The United States is still the greatest purveyor of violence on the planet. Just ask John Bolton.
One year ago today Haiti's acting president, Jovenal Moïse, was assassinated in his own home. A group of two-dozen mercernaries, most apparently hired from Colombia, were arrested in the days following Moïse's murder, but the story of who was ultimately behind the plot to kill Moïse continues to unfold.
Republican Senator Marco Rubio promoted his policy ideas for Haiti in a recent op-ed. He called out the Biden Administration for a failure to fully engage what Rubio calls a looming crisis of political collapse and unauthorized migration. Rubio's arguments are similar to other recent opinion pieces in The Washington Post and elsewhere, calling on the administration to “do more!”
There has been a brief, no doubt temporary, respite from the expulsion of people back to Haiti under Title 42 this week.
[Warning: This post contains descriptions of extreme violence]
Michelle Bachelet, the United Nations High Commissioner for Human Rights, issued a statement on March 17, that read, “Armed violence has reached unimaginable and intolerable levels in Haiti…It is crucial for urgent steps to be taken to restore the rule of law, to protect people from armed violence and to hold to account the political and economic sponsors of these gangs.”
The statement offered the following account of recent violence:
The Biden Administration expelled 450 people to Haiti, including 44 children, 20 of whom were infants, on three flights this week. These flights bring the total to 235 expulsion flights to Haiti since Biden took office, more than 23,000 people in total, and 21,000 in the eight months since the debacle in Del Rio last September. Another 8,000 people were summarily expelled into Mexico during the Del Rio crisis.
As we've been discussing now for a few weeks, the Biden Administration decided to bring enforcement of Title 42 policies, which enable the US government to expel asylum-seekers without allowing them to apply for asylum, to a close on May 23. The announcement has led to a political backlash from Republicans and even many Democrats. As a result, several GOP attorneys-general sued the Biden administration for ending Title 42 too quickly.
In Haiti 4.5 million people are experiencing high levels of food insecurity today, with roughly 45% of the population expected to face severe hunger over the next several months; 1.3. million of them are in an emergency situation. Based on IPC classifications of food insecurity, all of Haiti's regions are at level 3 or 4, meaning that in every department, there is hunger. Level 3 means there is either not enough food, or people can only eat enough if they forego other necessities.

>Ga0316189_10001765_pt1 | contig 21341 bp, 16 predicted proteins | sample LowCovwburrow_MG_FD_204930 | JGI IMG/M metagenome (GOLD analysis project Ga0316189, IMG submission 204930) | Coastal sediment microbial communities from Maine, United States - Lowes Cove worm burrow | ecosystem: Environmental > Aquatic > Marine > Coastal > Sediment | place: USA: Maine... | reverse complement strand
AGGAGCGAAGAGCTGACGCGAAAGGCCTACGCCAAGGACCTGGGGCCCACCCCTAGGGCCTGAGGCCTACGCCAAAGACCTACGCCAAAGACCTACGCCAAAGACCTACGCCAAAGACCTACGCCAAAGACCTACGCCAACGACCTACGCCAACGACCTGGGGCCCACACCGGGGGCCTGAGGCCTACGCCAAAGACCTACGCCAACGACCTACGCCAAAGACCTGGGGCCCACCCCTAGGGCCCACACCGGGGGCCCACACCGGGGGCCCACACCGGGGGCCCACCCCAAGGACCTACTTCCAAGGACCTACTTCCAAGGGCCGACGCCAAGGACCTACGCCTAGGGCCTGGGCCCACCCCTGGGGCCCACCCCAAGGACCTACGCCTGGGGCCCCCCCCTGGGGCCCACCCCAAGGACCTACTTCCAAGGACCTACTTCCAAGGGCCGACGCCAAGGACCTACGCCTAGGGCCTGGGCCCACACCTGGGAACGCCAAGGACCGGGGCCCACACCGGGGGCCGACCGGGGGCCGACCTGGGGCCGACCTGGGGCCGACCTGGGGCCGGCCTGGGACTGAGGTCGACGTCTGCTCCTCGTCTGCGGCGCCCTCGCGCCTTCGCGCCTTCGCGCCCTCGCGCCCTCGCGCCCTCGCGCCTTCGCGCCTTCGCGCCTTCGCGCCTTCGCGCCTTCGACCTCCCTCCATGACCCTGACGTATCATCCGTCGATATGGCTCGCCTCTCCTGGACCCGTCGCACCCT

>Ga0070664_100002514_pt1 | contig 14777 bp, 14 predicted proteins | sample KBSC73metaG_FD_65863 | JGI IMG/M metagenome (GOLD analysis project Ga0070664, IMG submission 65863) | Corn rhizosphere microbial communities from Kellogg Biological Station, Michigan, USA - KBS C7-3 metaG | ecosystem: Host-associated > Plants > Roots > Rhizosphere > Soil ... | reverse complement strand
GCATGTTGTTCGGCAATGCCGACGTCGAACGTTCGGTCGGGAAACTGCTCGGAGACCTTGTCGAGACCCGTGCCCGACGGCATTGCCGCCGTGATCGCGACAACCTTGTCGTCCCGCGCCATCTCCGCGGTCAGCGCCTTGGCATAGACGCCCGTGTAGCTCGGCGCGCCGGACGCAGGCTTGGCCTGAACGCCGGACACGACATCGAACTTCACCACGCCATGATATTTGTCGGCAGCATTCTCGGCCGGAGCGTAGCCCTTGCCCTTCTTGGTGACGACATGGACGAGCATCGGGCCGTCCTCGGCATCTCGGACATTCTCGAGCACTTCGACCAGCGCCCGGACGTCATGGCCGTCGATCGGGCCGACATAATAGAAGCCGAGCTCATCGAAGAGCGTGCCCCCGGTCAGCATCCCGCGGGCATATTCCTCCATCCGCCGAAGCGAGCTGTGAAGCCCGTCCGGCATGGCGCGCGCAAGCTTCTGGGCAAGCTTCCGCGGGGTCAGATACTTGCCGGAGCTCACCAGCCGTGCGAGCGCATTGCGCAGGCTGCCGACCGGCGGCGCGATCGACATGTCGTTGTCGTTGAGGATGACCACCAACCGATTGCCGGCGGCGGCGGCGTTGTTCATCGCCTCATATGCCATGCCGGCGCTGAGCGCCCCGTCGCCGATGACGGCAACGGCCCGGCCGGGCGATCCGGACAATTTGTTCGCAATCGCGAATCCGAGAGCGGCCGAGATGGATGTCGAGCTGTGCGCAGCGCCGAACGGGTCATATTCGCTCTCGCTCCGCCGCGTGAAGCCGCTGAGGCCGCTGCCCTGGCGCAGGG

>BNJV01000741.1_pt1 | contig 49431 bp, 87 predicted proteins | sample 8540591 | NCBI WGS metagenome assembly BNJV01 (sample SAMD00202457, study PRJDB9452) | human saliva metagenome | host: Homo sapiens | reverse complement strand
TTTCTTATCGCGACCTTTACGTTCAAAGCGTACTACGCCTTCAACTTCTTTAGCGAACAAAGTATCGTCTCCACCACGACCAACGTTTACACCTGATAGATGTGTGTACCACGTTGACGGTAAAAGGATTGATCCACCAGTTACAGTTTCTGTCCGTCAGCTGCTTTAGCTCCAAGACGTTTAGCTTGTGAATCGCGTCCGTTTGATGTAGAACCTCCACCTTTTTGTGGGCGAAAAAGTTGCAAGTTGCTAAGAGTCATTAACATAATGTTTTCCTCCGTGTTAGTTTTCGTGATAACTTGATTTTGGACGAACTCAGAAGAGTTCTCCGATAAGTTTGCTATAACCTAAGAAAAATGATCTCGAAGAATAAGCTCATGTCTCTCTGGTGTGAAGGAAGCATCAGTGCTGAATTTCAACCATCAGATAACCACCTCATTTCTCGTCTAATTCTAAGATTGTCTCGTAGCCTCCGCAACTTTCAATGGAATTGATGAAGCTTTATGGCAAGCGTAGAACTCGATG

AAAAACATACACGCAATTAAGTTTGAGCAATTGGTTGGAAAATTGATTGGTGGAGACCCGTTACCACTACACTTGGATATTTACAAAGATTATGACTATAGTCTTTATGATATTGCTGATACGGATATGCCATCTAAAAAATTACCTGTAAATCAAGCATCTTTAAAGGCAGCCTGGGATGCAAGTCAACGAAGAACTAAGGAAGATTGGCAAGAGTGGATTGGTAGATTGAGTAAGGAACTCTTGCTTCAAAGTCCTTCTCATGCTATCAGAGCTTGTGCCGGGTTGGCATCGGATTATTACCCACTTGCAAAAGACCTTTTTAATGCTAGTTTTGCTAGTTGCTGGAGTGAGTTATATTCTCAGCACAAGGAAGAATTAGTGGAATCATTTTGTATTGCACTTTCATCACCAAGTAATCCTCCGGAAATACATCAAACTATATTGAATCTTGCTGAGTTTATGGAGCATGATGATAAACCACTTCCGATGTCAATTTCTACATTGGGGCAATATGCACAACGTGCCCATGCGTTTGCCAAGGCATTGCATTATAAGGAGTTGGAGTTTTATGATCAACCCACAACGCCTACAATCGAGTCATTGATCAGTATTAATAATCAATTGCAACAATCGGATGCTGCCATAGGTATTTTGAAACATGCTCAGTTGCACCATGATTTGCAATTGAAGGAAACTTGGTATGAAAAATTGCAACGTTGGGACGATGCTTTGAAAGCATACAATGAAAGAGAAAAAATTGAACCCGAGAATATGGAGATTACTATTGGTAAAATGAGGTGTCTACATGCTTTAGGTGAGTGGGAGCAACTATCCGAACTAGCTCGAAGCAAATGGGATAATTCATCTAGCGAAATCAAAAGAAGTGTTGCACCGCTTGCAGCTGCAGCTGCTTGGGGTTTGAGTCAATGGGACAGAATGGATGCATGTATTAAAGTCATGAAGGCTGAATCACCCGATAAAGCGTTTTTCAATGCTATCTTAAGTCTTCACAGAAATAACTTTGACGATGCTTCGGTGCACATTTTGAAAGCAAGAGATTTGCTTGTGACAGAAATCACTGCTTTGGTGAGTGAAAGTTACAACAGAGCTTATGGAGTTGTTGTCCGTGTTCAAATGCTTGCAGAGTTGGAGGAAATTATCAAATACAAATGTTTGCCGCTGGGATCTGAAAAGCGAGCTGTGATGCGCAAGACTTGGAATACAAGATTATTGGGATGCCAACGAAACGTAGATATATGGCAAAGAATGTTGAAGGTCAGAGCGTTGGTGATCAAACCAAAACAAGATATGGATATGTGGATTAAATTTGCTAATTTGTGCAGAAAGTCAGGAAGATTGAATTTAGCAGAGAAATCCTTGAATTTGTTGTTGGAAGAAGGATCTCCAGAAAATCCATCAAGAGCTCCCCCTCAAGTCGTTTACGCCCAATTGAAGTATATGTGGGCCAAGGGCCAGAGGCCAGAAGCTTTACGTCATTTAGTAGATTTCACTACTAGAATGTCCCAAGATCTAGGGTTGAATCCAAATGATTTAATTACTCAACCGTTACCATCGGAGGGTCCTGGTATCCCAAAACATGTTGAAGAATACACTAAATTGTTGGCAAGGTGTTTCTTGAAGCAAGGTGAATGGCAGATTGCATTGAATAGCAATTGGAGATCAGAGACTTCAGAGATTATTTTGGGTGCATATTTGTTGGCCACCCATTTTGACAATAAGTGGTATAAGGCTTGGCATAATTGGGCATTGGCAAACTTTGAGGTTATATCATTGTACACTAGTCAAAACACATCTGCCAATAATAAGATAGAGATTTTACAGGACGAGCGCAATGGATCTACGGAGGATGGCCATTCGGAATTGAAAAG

The Washington Post has maintained a consistent editorial line over the past two years: Haiti is becoming ungovernable, Haitians are not able to figure it out on their own, therefore, the United States must step in to solve the problem.
Workers in Haiti's free trade zones are protesting for better wages and improved work conditions. The latest demonstrations began in the CARACOL industrial park near Cap Haitien, but shifted to the industrial zones near the airport in Port au Prince over the last two weeks.
"We are looking for a way to get out of Chiapas because in Chiapas there is no way to live because people are treating you like animals, your rights are being violated. So if we are refugees we are fighting so that we can get out and looking for a way to live so that we can eat.” —Haitian migrant statement to the Colectivo de Observación y Monitoreo de Derechos Humanos en el Sureste Méxicano, August 2021.
For this week's Black History Month series at the Quixote Center, our board member Serge Hyacinthe explains the cultural and historical significance of Haitian vodou, and how it is often misrepresented.